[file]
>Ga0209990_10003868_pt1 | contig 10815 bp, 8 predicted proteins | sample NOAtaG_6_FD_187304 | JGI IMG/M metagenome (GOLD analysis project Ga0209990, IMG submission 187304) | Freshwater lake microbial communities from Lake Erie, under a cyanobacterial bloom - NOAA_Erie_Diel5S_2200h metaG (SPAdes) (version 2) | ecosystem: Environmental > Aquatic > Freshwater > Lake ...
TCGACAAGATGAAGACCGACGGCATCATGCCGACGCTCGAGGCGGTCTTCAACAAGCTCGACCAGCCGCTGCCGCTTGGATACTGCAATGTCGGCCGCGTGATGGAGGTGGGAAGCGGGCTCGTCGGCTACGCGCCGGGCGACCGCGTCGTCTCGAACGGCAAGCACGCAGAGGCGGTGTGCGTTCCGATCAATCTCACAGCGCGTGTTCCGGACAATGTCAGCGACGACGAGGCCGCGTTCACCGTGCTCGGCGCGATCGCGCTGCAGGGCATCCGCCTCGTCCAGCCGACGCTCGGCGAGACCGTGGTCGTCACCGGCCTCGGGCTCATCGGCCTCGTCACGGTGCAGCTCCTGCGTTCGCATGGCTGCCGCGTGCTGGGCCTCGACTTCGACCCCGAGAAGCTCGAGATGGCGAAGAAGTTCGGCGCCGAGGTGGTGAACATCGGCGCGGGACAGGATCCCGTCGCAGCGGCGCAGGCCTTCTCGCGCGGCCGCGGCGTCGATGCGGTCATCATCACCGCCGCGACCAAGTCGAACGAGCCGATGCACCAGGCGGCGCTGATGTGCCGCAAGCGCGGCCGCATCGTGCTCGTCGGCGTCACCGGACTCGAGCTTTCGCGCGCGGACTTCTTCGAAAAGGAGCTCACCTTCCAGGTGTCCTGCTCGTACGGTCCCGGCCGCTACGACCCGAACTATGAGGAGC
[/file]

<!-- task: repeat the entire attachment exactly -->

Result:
>Ga0209990_10003868_pt1 | contig 10815 bp, 8 predicted proteins | sample NOAtaG_6_FD_187304 | JGI IMG/M metagenome (GOLD analysis project Ga0209990, IMG submission 187304) | Freshwater lake microbial communities from Lake Erie, under a cyanobacterial bloom - NOAA_Erie_Diel5S_2200h metaG (SPAdes) (version 2) | ecosystem: Environmental > Aquatic > Freshwater > Lake ...
TCGACAAGATGAAGACCGACGGCATCATGCCGACGCTCGAGGCGGTCTTCAACAAGCTCGACCAGCCGCTGCCGCTTGGATACTGCAATGTCGGCCGCGTGATGGAGGTGGGAAGCGGGCTCGTCGGCTACGCGCCGGGCGACCGCGTCGTCTCGAACGGCAAGCACGCAGAGGCGGTGTGCGTTCCGATCAATCTCACAGCGCGTGTTCCGGACAATGTCAGCGACGACGAGGCCGCGTTCACCGTGCTCGGCGCGATCGCGCTGCAGGGCATCCGCCTCGTCCAGCCGACGCTCGGCGAGACCGTGGTCGTCACCGGCCTCGGGCTCATCGGCCTCGTCACGGTGCAGCTCCTGCGTTCGCATGGCTGCCGCGTGCTGGGCCTCGACTTCGACCCCGAGAAGCTCGAGATGGCGAAGAAGTTCGGCGCCGAGGTGGTGAACATCGGCGCGGGACAGGATCCCGTCGCAGCGGCGCAGGCCTTCTCGCGCGGCCGCGGCGTCGATGCGGTCATCATCACCGCCGCGACCAAGTCGAACGAGCCGATGCACCAGGCGGCGCTGATGTGCCGCAAGCGCGGCCGCATCGTGCTCGTCGGCGTCACCGGACTCGAGCTTTCGCGCGCGGACTTCTTCGAAAAGGAGCTCACCTTCCAGGTGTCCTGCTCGTACGGTCCCGGCCGCTACGACCCGAACTATGAGGAGC